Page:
And here's the wall with everything installed and a bit more cob and wood added. Thanks Bob for donating the big window. It has double-paned glass, a screen, and it opens and closes. You can't really see it here, but I've put a stainless steel wire across the front, wrapped around logs on either side, to keep it from falling out. It can't fall in because the angle of the wall stops it. You can't see all the bottle windows, but there are three on each side, lower toward the front and higher toward the door. They say to put them at eye level, so this covers eyes of different heights of people. The pieces of wood sticking out have a purpose, which will eventually be revealed.

Also on the latest trip, I finished mixing the fourth and final barrel of clay-water mix. I do this by first filling a 55 gallon steel drum half full of water, and then tamping or hand-crumbling many buckets of clay and stirring them in. And I did a bunch more chainsawing. The hemlock that was supposed to supply the whole project only went half way, so I've had to use every scrap of cedar that I was saving for a future project, plus start scavenging the old slash piles for more cedar.

Visitors and Mushrooms -- 10 October 2010 -- These are Ethan and Ian, who hitchhiked across the state to help out. Because they're similar in many ways, at first I got them confused, and I kept thinking of the film Rosencrantz and Guildenstern are Dead. Anyway, I drove them up last Monday, and by the end of the day on Tuesday they were mixing cob and building wall, giving me time to chainsaw enough old cedar for the rest of the structure. The slow drying of the wall limited the speed we could put cob on, so they ended up doing a lot of splitting, and then some unexpected rain on Thursday stalled the project and left about 60 gallons of unapplied cob.

The wet spring, summer, and fall have made this the best year yet for fungi. We went on a mushroom walk and found lots of boletes, but none of the tasty ones, lots of purple-capped Russulas, and some Lactarius rubrilacteus. This photo shows a large fruiting of Armillaria mellea, or honey mushrooms. It took me a while to be sure of the identification because many of the stems had no rings. Then I cooked up a big panful in bacon grease and ate them, while the other guys prudently just took little nibbles. That wood they're growing on is a western redcedar that just recently died. So it appears that honey fungus could be causing the cedar dieoff in the area, although I still think the deeper cause is climate change, which has either weakened the cedars or made an environment more friendly to the fungus.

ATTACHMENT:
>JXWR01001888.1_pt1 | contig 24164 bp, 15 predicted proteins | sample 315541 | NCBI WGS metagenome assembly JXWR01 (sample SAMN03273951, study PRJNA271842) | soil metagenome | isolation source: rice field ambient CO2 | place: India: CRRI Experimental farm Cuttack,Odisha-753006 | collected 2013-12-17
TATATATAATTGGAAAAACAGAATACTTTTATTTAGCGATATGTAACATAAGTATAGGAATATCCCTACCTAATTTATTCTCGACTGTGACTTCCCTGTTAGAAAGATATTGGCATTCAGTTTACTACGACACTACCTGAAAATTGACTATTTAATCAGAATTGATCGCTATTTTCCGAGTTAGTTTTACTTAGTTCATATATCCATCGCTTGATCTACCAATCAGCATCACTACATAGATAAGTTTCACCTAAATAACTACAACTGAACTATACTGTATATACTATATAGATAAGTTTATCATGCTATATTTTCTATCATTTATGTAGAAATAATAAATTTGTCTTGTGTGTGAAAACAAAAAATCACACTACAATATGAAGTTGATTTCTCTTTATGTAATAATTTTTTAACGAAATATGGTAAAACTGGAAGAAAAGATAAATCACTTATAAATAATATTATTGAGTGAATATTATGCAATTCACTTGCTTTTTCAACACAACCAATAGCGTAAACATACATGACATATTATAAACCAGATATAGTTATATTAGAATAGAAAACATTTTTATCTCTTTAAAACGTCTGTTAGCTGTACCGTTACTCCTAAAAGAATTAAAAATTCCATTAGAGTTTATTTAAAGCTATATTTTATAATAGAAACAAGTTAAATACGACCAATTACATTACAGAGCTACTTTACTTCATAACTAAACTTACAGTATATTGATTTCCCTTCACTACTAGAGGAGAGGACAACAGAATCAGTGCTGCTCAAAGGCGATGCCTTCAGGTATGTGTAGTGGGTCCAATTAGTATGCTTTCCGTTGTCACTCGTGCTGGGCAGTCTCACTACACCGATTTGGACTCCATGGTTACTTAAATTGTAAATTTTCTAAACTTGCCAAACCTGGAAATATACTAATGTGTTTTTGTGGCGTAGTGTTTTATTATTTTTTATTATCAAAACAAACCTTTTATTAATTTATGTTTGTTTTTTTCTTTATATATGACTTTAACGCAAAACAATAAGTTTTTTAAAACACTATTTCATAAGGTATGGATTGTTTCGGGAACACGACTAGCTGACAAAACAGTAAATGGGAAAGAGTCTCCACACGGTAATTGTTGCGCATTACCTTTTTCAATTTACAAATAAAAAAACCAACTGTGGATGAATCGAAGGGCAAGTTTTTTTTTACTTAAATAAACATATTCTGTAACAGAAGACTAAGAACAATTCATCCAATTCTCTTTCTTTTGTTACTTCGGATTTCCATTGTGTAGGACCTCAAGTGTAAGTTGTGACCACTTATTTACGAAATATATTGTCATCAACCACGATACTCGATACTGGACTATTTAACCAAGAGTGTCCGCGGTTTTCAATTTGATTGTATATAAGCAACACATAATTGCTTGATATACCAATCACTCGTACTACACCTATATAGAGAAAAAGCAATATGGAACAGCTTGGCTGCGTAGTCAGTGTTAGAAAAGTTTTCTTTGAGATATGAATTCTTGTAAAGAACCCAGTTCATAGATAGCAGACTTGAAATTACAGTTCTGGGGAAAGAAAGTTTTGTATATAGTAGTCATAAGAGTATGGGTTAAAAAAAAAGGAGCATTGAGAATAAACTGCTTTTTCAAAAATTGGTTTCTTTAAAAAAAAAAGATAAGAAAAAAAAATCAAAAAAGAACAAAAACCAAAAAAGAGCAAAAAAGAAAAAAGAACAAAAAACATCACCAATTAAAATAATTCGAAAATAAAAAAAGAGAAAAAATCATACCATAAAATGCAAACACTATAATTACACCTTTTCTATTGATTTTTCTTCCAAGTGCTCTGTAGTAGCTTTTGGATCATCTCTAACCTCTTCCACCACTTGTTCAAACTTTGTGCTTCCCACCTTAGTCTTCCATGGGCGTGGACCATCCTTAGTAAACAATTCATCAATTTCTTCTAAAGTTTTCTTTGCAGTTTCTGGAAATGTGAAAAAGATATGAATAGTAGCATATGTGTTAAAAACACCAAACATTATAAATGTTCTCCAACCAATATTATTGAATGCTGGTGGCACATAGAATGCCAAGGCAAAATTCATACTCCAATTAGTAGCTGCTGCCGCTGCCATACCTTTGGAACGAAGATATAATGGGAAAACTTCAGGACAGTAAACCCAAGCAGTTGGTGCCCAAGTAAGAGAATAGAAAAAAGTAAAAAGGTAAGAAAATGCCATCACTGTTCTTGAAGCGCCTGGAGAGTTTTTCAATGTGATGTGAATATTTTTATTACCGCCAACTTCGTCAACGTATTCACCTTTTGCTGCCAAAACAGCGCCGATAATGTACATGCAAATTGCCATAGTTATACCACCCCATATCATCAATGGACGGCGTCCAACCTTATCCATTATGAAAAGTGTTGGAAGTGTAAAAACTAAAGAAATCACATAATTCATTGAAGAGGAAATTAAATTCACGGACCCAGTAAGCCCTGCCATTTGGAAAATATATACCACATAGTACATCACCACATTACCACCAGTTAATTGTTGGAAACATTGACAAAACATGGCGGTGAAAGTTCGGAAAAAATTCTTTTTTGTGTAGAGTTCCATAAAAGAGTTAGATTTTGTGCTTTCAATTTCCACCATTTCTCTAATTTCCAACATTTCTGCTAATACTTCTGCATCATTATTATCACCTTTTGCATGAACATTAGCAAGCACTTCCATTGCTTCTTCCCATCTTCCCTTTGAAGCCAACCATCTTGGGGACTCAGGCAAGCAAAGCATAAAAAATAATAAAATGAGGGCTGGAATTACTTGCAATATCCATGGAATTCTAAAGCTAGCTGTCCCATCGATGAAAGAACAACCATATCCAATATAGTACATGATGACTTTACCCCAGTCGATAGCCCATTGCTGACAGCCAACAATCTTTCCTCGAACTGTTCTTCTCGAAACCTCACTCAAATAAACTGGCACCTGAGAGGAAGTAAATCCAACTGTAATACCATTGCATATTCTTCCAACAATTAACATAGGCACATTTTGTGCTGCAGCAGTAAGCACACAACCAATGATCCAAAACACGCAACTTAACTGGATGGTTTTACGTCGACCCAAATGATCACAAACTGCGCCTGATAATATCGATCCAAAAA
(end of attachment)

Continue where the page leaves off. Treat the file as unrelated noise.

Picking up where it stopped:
On Friday, I drove the guys back to Spokane and dropped them at the Maple street on-ramp. I went into McDonalds to use the bathroom and when I came out they were already getting a ride! At this point, while I'm still open to visitors, the weather will determine whether I finish the structure before winter.

Lintel -- 16 October 2010 -- On this trip, using week-old cob that only needed some wetting and re-stomping, I built the walls around the door frame high enough to begin placing the roof beams. This photo shows something I've been thinking about, and when I got to this point, it became obvious. Mainly the lintel makes it much easier to place one of the beams. That piece of wood on top of the level is cut to the width of the window, which fits between the two center beams on the other side. So on this side, it marks the space between the beams, with one of them going to the right of the door frame, and the other going above the low side of the frame. Originally I was going to rest it on top of the sloping frame, which would raise two problems: how to hold it there, and how to get all the beams parallel and level, if one of them can't be moved side to side without also moving it up and down. The lintel solves both problems. Also it makes a platform to fill in the walls above the door.

Here you see some beams parallel and level. I love this kind of work! These pipes mark the locations of the beams, and I spent more than an hour fiddling with them, measuring the distance between them and lining them all up with my eye, until I could see all four positions and know how high to build the cob and wood under them. Also notice the wires, which are wrapped around wood buried in cob and will be wrapped around the beams.